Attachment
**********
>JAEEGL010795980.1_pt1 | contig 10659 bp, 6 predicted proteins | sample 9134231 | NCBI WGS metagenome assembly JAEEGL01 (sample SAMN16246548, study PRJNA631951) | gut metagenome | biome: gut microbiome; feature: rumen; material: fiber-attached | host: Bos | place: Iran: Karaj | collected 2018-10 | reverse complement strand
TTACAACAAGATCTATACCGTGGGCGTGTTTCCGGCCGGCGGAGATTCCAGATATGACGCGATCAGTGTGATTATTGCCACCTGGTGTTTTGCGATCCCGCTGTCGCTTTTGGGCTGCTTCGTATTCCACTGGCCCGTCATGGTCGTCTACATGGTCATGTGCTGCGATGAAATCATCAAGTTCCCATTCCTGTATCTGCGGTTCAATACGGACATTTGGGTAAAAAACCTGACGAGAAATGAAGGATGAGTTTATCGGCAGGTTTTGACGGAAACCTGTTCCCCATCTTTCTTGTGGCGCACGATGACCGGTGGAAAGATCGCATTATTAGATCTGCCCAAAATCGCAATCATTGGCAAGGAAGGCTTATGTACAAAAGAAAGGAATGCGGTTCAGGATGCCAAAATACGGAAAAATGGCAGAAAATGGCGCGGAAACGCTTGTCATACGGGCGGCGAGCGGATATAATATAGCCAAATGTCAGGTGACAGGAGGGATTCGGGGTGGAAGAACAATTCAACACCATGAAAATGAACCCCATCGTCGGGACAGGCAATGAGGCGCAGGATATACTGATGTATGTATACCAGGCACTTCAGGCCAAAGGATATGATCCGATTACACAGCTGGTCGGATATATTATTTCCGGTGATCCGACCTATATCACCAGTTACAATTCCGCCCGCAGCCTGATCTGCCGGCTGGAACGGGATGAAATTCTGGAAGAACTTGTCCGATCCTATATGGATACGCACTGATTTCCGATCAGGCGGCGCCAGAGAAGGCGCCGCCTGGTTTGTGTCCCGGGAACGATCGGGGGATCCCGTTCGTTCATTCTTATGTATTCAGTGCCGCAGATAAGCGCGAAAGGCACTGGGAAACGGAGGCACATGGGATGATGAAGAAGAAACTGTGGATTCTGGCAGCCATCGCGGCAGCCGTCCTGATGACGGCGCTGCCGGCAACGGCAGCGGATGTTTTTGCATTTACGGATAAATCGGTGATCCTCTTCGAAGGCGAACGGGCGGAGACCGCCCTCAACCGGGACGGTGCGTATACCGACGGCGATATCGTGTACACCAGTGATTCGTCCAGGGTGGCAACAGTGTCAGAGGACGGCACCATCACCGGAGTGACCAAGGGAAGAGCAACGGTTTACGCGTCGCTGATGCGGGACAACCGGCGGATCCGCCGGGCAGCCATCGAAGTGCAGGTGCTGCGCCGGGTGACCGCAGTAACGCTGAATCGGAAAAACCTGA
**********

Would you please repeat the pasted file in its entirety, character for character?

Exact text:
>JAEEGL010795980.1_pt1 | contig 10659 bp, 6 predicted proteins | sample 9134231 | NCBI WGS metagenome assembly JAEEGL01 (sample SAMN16246548, study PRJNA631951) | gut metagenome | biome: gut microbiome; feature: rumen; material: fiber-attached | host: Bos | place: Iran: Karaj | collected 2018-10 | reverse complement strand
TTACAACAAGATCTATACCGTGGGCGTGTTTCCGGCCGGCGGAGATTCCAGATATGACGCGATCAGTGTGATTATTGCCACCTGGTGTTTTGCGATCCCGCTGTCGCTTTTGGGCTGCTTCGTATTCCACTGGCCCGTCATGGTCGTCTACATGGTCATGTGCTGCGATGAAATCATCAAGTTCCCATTCCTGTATCTGCGGTTCAATACGGACATTTGGGTAAAAAACCTGACGAGAAATGAAGGATGAGTTTATCGGCAGGTTTTGACGGAAACCTGTTCCCCATCTTTCTTGTGGCGCACGATGACCGGTGGAAAGATCGCATTATTAGATCTGCCCAAAATCGCAATCATTGGCAAGGAAGGCTTATGTACAAAAGAAAGGAATGCGGTTCAGGATGCCAAAATACGGAAAAATGGCAGAAAATGGCGCGGAAACGCTTGTCATACGGGCGGCGAGCGGATATAATATAGCCAAATGTCAGGTGACAGGAGGGATTCGGGGTGGAAGAACAATTCAACACCATGAAAATGAACCCCATCGTCGGGACAGGCAATGAGGCGCAGGATATACTGATGTATGTATACCAGGCACTTCAGGCCAAAGGATATGATCCGATTACACAGCTGGTCGGATATATTATTTCCGGTGATCCGACCTATATCACCAGTTACAATTCCGCCCGCAGCCTGATCTGCCGGCTGGAACGGGATGAAATTCTGGAAGAACTTGTCCGATCCTATATGGATACGCACTGATTTCCGATCAGGCGGCGCCAGAGAAGGCGCCGCCTGGTTTGTGTCCCGGGAACGATCGGGGGATCCCGTTCGTTCATTCTTATGTATTCAGTGCCGCAGATAAGCGCGAAAGGCACTGGGAAACGGAGGCACATGGGATGATGAAGAAGAAACTGTGGATTCTGGCAGCCATCGCGGCAGCCGTCCTGATGACGGCGCTGCCGGCAACGGCAGCGGATGTTTTTGCATTTACGGATAAATCGGTGATCCTCTTCGAAGGCGAACGGGCGGAGACCGCCCTCAACCGGGACGGTGCGTATACCGACGGCGATATCGTGTACACCAGTGATTCGTCCAGGGTGGCAACAGTGTCAGAGGACGGCACCATCACCGGAGTGACCAAGGGAAGAGCAACGGTTTACGCGTCGCTGATGCGGGACAACCGGCGGATCCGCCGGGCAGCCATCGAAGTGCAGGTGCTGCGCCGGGTGACCGCAGTAACGCTGAATCGGAAAAACCTGA